How to make an Aeonium arboreum branch (Part Two)

A year ago I experimented with nipping out the growing point of my Aeonium ‘Zwartkop‘ to make it branch. It worked and this is a little update on progress. Here’s the plant 13 months on:

The whorls of leaves on my plant have always been quite small, so that’s not an effect of the branching. I may be keeping it too dry as the leaves shrivel up and fall off quickly, any tips on that appreciated. As you can see it has formed three nice little branches – one of which naturally died back in summer and has again split in two (on the right, see below).

You’ll also have noticed that the plant has adopted a jaunty angle. It just kinda flopped gradually because it’s top heavy. Originally I was staking it upright but I hated the look and I like jaunty-angled things so I let it flop over. This had an interesting effect on the plant you probably already noticed, lots of shoots along the more horizontal part of the stem.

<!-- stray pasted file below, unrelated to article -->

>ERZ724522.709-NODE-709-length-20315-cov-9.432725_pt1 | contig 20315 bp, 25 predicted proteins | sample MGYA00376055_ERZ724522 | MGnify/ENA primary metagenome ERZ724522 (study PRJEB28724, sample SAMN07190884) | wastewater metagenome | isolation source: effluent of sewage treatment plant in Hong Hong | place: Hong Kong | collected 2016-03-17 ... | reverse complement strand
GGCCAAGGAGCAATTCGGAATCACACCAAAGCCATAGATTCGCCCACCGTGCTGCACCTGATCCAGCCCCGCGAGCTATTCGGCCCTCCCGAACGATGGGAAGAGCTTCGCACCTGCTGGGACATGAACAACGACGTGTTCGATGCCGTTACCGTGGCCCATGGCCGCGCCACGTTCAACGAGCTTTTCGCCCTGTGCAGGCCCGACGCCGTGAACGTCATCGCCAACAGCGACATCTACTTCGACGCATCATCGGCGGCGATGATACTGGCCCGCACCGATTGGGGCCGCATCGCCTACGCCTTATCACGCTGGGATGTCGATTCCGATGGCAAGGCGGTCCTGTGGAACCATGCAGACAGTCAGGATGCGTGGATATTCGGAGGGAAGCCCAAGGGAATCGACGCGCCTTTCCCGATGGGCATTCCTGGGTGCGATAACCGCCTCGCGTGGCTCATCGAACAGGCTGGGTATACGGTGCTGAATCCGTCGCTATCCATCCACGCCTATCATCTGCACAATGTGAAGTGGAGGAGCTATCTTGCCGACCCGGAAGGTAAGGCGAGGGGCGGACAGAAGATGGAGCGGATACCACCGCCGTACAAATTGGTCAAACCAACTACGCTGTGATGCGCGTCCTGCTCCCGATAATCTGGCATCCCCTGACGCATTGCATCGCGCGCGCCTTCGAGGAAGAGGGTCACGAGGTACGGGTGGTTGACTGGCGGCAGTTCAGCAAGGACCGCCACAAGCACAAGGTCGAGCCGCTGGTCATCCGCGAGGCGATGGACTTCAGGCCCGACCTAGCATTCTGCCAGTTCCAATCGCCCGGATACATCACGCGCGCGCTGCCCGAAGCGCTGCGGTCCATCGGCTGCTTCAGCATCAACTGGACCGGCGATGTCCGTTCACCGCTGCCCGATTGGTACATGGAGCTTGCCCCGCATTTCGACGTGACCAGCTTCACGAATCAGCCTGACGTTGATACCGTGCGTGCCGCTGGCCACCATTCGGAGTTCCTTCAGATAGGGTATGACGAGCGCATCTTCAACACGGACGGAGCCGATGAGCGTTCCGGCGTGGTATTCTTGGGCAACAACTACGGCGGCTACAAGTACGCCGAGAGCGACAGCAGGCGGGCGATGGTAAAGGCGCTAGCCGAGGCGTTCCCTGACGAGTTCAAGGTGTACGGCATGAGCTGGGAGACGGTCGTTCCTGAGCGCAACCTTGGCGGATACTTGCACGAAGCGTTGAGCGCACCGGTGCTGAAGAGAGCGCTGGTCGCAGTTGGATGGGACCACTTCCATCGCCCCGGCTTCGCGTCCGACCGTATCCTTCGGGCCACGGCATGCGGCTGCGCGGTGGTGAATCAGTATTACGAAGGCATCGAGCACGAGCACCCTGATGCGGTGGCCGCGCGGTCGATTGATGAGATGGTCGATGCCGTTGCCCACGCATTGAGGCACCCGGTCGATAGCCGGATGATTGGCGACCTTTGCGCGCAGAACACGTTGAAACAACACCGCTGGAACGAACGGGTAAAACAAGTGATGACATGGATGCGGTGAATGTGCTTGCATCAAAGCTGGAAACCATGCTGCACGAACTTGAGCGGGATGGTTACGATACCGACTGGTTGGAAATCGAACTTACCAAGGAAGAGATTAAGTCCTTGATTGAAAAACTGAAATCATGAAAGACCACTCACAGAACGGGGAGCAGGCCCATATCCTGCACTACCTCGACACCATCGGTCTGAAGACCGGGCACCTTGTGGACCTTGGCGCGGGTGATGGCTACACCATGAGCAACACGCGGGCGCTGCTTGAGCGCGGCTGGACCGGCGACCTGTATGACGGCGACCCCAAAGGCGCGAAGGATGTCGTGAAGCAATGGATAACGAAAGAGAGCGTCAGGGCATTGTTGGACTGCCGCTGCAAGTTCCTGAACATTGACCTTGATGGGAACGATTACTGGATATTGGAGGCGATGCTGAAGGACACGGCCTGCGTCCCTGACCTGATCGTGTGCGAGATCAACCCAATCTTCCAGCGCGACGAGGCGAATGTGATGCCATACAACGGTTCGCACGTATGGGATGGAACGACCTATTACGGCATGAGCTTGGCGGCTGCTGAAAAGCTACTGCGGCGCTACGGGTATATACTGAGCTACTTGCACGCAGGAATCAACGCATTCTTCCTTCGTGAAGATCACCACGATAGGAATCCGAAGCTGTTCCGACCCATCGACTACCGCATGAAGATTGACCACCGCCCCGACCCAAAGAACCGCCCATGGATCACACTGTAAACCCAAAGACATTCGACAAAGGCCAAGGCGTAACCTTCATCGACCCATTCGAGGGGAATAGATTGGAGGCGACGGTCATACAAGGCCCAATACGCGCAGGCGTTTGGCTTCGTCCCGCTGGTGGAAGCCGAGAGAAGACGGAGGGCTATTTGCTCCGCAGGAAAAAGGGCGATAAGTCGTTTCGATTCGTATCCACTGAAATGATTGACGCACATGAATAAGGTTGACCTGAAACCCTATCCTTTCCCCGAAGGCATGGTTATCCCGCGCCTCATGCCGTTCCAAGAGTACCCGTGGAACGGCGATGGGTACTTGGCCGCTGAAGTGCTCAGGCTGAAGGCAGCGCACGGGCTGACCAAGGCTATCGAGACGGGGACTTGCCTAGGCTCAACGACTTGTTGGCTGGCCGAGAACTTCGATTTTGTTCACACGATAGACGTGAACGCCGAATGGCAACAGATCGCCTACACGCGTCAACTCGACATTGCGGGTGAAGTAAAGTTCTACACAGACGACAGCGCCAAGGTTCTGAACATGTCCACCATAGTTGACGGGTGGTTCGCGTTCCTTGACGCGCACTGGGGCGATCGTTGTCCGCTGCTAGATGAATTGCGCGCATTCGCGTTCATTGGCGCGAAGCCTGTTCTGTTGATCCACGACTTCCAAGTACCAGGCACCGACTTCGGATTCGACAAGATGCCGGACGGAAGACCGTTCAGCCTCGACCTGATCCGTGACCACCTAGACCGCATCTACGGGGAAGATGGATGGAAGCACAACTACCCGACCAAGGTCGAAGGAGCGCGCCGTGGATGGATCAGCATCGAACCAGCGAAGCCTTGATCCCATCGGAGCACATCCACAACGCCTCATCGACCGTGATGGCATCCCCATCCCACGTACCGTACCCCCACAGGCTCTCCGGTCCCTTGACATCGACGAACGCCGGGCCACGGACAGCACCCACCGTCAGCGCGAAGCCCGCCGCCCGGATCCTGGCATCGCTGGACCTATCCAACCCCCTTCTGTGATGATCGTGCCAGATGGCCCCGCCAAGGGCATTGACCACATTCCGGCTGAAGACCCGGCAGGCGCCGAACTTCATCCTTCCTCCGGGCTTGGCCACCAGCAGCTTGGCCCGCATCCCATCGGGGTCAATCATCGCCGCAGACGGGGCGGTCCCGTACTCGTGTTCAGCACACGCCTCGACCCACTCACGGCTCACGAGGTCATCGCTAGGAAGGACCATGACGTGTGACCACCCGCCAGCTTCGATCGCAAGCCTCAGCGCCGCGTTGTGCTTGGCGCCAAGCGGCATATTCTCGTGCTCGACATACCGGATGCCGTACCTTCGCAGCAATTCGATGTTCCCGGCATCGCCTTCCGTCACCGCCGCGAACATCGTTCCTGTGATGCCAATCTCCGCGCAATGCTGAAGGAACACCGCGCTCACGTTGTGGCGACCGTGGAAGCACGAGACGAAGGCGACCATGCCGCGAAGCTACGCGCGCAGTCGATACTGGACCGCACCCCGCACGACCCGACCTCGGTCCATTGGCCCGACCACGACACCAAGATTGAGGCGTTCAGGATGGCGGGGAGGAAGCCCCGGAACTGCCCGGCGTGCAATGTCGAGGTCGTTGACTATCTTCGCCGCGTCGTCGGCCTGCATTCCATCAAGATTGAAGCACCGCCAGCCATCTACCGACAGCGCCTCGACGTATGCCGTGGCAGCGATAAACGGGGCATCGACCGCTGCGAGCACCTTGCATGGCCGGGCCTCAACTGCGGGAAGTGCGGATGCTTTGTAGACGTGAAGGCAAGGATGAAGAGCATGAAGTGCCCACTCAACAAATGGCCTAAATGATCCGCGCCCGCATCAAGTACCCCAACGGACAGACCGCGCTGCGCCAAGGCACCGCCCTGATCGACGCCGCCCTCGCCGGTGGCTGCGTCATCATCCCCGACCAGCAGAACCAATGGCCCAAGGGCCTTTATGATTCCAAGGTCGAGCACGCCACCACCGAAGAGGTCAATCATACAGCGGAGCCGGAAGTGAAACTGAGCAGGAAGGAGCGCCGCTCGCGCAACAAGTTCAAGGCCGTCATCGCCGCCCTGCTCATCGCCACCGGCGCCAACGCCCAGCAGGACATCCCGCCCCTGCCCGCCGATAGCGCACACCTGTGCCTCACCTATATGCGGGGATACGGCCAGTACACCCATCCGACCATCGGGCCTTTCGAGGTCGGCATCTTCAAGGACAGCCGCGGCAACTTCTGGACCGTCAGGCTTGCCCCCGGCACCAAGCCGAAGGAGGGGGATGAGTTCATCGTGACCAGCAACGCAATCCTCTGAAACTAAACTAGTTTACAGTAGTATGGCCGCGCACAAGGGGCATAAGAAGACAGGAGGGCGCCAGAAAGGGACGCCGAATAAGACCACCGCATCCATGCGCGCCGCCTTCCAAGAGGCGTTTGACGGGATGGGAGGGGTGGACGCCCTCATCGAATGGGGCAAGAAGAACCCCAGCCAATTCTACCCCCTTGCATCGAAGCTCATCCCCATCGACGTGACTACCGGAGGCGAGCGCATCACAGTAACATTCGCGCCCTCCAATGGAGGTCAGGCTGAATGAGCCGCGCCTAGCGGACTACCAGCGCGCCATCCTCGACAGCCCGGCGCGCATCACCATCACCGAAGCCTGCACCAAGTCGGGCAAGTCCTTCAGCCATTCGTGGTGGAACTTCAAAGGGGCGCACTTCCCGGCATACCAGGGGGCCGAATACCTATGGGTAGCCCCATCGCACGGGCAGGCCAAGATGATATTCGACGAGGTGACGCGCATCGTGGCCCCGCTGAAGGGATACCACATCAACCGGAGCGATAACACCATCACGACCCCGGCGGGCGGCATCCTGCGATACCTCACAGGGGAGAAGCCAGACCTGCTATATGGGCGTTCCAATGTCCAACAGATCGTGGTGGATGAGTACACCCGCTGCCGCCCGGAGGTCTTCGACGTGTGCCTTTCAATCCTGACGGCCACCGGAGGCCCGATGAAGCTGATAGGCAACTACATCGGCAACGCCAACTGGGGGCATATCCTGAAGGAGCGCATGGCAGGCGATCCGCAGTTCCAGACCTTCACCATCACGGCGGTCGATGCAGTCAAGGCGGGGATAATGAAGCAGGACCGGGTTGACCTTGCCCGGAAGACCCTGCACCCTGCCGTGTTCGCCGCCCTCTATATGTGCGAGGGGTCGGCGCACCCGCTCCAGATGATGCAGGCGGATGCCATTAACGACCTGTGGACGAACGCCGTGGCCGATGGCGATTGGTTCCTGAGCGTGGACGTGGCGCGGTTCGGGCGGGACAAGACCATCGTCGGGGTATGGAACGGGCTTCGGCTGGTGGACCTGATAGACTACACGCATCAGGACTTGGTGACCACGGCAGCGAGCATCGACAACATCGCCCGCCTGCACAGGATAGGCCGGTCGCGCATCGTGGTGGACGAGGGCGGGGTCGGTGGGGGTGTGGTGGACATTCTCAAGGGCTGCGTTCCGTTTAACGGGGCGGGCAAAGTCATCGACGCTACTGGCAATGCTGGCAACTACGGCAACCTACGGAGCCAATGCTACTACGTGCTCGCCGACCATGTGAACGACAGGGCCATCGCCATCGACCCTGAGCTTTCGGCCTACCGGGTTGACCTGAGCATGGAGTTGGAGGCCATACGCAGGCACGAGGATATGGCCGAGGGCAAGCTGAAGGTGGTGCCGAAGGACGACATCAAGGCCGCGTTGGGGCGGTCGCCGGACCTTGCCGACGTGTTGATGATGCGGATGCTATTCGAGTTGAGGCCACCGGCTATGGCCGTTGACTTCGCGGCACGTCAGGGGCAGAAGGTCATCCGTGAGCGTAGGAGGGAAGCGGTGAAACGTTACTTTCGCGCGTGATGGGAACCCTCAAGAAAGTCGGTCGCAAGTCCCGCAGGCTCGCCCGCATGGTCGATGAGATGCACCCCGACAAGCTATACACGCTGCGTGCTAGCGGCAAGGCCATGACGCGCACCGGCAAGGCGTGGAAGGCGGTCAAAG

This was unexpected though perhaps shouldn’t have been because for most plants, if you force their leading growth over, energy will be directed into lateral shoots that themselves attempt to become new leaders. It’s a common trick used on roses and espalier fruit trees.  Something worth trying on other plants evidently.

One day when I was watering my houseplants, I knocked a couple of those shoots off. They snap off the Aeonium extremely easily so be careful. Thinking ‘why not’ I popped them into the compost of another houseplant and left them.

To my delight, within a couple of weeks they had rooted and are themselves growing as new plants. I’ll repot them in spring.

Tempted to snap off and grow on a few more, I’m currently holding out because I really want the main plant to be a big bushy Aeonium. This year I’m going to try keeping it better watered and increase the fertilising levels slightly.

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Jack Wallington

I'm an RHS qualified garden designer living in Clapham, London who loves growing plants and designing with them. Follow me on Twitter.

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